The Canadian Radio-television and Telecommunications Commission (CRTC) announced on Tuesday the new Secure Telephony Identity Revisited (STIR)/Signature-based Handling of Asserted information using toKENs (SHAKEN) technology has been implemented by Canadian telcos.
The new caller ID tech will now be able to identify callers from internet protocol (IP) voice calls, a source of spam calls that typically leverage spoofing, or pretending to be someone else.
“This new caller ID technology will empower Canadians to determine which calls are legitimate and worth answering, and which need to be treated with caution. As more providers upgrade their networks, STIR/SHAKEN will undoubtedly reduce spoofing and help Canadians regain peace of mind when answering phone calls,” said Ian Scott, Chairperson and CEO, CRTC, in a statement.
The CRTC says it recently approved a trial for Bell Canada to use artificial intelligence for call blocking, with the tech created by the latter blocking over 1.1 billion calls from July 2020 to October 2021.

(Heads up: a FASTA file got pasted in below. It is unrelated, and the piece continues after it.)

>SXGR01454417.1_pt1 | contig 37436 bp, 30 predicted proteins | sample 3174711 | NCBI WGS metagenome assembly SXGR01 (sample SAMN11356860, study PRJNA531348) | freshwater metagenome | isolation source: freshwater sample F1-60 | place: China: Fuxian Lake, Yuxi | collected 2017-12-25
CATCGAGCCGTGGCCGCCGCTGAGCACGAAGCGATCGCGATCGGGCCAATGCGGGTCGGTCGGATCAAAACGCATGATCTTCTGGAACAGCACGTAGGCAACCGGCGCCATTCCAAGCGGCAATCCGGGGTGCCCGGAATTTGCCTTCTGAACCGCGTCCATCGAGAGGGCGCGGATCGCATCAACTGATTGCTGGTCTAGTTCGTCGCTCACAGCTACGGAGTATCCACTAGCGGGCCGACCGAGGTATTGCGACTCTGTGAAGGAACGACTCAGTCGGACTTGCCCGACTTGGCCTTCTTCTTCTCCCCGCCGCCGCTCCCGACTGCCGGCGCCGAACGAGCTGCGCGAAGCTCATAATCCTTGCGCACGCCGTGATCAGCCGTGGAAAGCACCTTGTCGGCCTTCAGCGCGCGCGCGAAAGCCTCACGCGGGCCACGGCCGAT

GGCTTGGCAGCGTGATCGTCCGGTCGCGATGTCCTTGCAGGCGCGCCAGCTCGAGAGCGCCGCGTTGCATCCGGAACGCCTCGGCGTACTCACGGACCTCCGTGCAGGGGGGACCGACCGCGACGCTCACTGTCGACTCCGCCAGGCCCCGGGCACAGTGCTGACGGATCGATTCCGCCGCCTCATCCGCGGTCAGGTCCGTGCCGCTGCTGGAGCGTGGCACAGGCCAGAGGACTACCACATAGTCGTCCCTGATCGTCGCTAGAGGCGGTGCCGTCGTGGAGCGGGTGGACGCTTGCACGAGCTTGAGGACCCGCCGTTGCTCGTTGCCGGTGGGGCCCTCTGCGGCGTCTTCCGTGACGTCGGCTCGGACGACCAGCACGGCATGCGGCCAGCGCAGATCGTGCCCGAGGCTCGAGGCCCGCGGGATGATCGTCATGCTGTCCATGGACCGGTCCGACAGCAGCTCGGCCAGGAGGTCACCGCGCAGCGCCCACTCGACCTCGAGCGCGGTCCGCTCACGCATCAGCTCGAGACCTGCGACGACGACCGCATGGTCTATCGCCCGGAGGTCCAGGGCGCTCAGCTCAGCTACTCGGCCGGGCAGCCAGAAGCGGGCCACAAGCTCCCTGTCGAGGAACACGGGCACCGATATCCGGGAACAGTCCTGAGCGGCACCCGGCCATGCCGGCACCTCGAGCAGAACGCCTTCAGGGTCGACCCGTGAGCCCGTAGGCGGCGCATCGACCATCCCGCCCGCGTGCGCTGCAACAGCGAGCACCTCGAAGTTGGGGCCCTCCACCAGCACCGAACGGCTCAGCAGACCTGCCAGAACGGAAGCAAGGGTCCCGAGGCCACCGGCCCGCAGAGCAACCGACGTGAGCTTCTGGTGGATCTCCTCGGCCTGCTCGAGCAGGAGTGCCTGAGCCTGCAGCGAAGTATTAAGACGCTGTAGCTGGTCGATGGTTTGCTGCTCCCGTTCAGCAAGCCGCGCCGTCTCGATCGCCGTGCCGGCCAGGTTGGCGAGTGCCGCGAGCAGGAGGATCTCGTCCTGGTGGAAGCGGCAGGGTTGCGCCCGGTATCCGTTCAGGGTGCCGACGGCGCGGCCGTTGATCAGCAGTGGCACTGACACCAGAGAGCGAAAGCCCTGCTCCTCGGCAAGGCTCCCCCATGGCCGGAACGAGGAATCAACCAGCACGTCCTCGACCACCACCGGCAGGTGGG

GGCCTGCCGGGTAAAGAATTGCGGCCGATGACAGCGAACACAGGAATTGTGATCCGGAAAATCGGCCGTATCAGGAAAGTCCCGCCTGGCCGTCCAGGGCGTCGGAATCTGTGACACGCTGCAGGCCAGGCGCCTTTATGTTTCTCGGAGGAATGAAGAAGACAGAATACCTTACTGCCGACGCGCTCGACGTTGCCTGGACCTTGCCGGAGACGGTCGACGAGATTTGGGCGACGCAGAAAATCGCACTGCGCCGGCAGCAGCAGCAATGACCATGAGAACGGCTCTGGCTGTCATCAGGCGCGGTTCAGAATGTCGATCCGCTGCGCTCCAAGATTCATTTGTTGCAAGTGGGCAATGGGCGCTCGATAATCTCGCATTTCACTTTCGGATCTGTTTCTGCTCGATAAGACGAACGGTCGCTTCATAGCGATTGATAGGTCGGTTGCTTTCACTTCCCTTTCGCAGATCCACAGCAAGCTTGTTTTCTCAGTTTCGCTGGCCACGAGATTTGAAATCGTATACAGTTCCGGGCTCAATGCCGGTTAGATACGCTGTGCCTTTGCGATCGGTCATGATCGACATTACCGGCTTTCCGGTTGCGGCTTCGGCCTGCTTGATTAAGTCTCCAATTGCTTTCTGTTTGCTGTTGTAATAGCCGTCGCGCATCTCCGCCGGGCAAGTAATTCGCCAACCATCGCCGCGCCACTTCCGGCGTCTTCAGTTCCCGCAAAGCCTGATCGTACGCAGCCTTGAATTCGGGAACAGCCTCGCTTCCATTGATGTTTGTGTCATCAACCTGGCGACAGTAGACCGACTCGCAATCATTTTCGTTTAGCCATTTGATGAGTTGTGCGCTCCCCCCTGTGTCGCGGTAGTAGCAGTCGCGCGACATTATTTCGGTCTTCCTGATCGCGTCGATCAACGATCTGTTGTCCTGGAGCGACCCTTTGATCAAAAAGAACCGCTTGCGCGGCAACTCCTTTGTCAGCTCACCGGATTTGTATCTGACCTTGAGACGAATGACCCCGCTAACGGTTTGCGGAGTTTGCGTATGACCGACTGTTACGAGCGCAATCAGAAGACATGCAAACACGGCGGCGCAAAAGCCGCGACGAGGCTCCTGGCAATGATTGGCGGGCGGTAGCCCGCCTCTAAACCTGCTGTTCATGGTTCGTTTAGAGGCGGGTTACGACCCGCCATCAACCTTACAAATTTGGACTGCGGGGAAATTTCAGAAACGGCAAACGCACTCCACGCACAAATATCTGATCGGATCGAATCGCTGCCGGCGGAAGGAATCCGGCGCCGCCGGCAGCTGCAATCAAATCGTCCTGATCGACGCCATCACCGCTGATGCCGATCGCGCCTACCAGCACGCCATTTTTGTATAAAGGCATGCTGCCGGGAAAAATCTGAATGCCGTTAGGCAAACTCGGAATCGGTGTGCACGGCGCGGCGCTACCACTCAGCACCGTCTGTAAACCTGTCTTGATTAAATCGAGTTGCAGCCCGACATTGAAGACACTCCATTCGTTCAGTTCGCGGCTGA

The Commission says it is also “working with the industry to develop a process to trace nuisance calls back to their points of origin.”
Here’s one explanation of how STIR/SHAKEN works by Bandwidth.com:
Last spring, Canada’s ‘Big 3’ telcos asked the CRTC to delay implementation of STIR/SHAKEN until the summer of 2022, citing costs associated with upgrading landlines and cellphone hardware to support the technology. In April of this year, the CRTC ordered STIR/SHAKEN to be implemented by today, as a condition of being able to provide telecommunications services in Canada.
It remains to be seen how well STIR/SHAKEN will work. In the meantime, I’m not answering any phone calls as I’ve won more than enough trips to Mexico (don’t call me unless you’re on fire).